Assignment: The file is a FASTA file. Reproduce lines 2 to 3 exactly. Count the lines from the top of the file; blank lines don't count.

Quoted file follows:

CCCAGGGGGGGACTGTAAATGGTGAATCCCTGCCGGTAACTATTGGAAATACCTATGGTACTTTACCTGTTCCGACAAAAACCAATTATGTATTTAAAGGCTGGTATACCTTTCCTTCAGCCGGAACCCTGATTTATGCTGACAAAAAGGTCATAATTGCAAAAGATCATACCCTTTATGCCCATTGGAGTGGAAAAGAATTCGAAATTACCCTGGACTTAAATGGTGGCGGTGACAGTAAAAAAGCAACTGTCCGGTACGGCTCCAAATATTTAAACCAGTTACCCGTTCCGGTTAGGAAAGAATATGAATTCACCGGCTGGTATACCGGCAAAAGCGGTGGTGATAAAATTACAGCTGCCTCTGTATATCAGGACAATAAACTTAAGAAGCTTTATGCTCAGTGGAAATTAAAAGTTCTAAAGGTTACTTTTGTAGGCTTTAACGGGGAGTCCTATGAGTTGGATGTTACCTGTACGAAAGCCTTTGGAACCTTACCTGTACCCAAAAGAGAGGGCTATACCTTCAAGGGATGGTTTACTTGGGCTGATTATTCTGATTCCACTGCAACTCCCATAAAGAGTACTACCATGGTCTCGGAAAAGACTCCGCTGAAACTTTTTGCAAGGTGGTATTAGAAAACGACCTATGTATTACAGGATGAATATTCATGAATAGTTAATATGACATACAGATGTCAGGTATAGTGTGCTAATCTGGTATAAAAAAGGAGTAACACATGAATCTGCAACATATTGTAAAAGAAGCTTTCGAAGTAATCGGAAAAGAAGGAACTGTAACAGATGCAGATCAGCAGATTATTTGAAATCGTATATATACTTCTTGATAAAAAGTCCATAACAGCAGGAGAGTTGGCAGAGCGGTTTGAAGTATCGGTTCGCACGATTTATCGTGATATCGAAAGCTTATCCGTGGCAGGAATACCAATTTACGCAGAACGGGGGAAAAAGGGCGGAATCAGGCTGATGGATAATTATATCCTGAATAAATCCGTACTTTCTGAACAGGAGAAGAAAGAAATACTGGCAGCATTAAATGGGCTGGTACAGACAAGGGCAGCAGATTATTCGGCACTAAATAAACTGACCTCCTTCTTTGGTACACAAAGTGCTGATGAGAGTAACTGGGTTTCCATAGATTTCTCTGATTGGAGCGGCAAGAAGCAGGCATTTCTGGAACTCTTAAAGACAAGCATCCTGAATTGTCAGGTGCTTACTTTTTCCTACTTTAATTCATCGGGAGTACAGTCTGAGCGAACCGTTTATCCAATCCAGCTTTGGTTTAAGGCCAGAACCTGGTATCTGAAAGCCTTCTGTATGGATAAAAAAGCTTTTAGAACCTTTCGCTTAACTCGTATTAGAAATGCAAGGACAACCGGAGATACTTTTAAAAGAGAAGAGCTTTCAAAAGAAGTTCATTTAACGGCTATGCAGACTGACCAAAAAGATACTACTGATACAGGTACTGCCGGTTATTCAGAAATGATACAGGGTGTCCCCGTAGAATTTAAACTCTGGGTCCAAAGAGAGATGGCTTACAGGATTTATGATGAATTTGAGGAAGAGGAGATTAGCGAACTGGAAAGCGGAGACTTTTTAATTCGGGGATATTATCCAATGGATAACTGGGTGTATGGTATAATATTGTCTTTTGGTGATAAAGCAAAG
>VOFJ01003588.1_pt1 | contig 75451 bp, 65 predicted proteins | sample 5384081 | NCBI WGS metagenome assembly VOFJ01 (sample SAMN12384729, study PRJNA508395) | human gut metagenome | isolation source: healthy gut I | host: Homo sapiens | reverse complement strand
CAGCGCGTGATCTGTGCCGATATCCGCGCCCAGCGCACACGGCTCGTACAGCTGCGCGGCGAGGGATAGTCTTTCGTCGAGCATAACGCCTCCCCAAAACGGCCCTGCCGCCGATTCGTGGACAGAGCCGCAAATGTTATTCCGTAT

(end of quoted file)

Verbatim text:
>VOFJ01003588.1_pt1 | contig 75451 bp, 65 predicted proteins | sample 5384081 | NCBI WGS metagenome assembly VOFJ01 (sample SAMN12384729, study PRJNA508395) | human gut metagenome | isolation source: healthy gut I | host: Homo sapiens | reverse complement strand
CAGCGCGTGATCTGTGCCGATATCCGCGCCCAGCGCACACGGCTCGTACAGCTGCGCGGCGAGGGATAGTCTTTCGTCGAGCATAACGCCTCCCCAAAACGGCCCTGCCGCCGATTCGTGGACAGAGCCGCAAATGTTATTCCGTAT